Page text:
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Reservation not a Fundamental Right: Supreme Court

Table of Contents

  • Brief Overview
  • Background of the case
  • Argument by the petitioners
  • Highlights of the Verdict

In Brief 

Date          – 11th June

SC Bench   – L Nageshwar Rao, S Ravindra Bhat, Krishna Murari

-Reservation Not Fundamental right
-50% OBC reservation not eligible for seats surrendered under all India quota.

Background of the case

NEET – Under the National eligibility cum Entrance test (NEET), all medical colleges under any state Government, for their UG and PG medical courses must-

Allot 15% of their seats for All India Candidates

Rest 85% to be filled by Candidates of the respective state.

Reservation Policy of the Union vs State of Tamilnadu-

  • The Tamilnadu state government, allocates 50% of seats for OBC Candidates out of its total reservation of 69%.
  • The union Government on the other hand allocates 22.5 % seats for SCs/STs and 27% seats for candidates from Other Backward classes (OBCs)
  • In accordance with the Union allocation of reservation, only 27% of the seats were reserved for OBC candidates under the 15% of seats surrendered by the TN state government for the All India candidates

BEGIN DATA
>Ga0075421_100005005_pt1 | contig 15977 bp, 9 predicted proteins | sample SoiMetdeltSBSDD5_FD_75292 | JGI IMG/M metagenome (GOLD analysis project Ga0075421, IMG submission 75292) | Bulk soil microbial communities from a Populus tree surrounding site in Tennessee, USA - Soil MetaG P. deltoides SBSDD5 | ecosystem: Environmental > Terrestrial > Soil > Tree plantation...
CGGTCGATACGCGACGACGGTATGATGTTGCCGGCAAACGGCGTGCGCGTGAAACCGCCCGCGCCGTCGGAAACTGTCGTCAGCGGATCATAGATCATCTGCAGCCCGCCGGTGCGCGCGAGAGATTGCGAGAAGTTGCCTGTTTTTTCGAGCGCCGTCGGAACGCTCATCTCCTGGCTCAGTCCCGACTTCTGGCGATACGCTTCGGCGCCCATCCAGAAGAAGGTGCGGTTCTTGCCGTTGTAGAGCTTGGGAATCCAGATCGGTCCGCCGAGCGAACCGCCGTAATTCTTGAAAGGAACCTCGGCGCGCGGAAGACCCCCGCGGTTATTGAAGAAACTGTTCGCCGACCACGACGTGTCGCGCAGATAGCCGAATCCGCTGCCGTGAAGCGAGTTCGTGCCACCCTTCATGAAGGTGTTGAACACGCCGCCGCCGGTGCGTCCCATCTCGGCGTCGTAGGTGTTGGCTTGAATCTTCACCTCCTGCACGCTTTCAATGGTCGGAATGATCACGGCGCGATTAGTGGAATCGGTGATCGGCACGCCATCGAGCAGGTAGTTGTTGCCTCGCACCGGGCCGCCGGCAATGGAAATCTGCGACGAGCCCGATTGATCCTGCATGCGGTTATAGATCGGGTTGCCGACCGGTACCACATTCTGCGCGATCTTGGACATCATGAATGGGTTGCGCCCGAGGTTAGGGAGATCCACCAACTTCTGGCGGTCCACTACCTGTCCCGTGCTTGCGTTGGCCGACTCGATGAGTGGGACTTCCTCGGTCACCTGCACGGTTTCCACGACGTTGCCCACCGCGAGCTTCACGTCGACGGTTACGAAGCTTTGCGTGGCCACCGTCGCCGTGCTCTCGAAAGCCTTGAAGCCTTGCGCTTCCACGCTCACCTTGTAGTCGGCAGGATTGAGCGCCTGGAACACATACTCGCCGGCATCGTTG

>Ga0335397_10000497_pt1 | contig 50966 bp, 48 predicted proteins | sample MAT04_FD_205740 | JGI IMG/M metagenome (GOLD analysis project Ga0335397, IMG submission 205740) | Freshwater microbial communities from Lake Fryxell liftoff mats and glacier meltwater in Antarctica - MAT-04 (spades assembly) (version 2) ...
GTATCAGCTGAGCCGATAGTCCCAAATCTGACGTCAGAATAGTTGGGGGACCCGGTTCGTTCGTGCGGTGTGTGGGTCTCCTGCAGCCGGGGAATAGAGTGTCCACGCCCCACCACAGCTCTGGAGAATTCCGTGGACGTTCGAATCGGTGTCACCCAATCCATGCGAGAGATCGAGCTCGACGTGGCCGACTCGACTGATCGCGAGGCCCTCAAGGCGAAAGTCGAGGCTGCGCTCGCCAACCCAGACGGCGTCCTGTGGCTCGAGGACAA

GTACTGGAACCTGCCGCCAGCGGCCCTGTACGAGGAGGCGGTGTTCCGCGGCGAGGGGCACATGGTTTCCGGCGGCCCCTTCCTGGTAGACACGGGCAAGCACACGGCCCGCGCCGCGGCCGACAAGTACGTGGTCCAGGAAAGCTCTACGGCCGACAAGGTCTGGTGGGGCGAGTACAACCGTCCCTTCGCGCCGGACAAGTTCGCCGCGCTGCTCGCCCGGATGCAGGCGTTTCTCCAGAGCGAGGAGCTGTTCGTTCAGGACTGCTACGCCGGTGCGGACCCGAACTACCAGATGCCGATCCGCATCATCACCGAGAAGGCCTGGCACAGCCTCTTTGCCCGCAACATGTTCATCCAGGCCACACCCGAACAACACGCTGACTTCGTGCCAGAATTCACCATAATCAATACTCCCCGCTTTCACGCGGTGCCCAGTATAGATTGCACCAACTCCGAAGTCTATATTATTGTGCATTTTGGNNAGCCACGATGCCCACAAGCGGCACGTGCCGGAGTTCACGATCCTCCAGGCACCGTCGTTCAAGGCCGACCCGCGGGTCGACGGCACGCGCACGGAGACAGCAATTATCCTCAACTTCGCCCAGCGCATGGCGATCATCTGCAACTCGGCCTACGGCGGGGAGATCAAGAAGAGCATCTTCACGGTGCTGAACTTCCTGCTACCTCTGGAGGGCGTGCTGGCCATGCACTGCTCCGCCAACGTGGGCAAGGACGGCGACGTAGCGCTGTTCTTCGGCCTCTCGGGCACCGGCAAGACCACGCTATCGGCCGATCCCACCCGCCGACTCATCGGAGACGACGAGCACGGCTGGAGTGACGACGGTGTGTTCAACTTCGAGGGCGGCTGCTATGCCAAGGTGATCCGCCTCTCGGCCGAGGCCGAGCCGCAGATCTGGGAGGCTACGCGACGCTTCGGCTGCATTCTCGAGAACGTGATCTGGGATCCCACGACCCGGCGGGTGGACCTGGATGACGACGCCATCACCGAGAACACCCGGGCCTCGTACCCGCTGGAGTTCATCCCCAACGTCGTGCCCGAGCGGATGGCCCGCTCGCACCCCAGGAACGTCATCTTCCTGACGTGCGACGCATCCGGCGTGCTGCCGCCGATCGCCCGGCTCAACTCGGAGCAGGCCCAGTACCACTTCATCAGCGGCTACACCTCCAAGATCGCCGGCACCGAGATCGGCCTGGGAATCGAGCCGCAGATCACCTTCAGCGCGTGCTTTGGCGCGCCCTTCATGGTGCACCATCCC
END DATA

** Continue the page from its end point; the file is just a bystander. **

• Hence multiple political parties from TN filed petition in the Supreme court challenging this, seeking 50% OBC reservation for the seats surrendered by the state under the All India Quota.


Tamilnadu OBC reservation system

Main Category Sub Category Reservation Percentage
Backward class (BC) BC non-Muslims (general) 26.5%
BC Muslims 3.5%
Most Backward Class


Most Backward Communities  


Denotified Communities


Argument by the Petitioners

  • The petition was filled citing Article 32 of the Constitution which provides for remedies against violation of fundamental rights
  • This argument was supported by citing Article 16 [primarily 16(4)]
  • Hence proclaiming that the Union’s decision violated the Fundamental right to education of OBC candidates in Tamilnadu

Highlights of the Verdict

The bench observed that

  • Reservation in education or employment cannot be considered a fundamental right
  • Hence, there was no violation of Fundamental rights and hence no reason to file a case under Article 32
  • Also the bench suggested the petitioners to move the case to the Madras HC since it was primarily a matter of reservation in the State of Tamilnadu


Article 16 in The Constitution of India

Equality of opportunity in matters of public employment

(1) There shall be equality of opportunity for all citizens in matters relating to employment or appointment to any office under the State

(4) Nothing in this article shall prevent the State from making any provision for the reservation of appointments or posts in favor of any backward class of citizens which, in the opinion of the State, is not adequately represented in the services under the State










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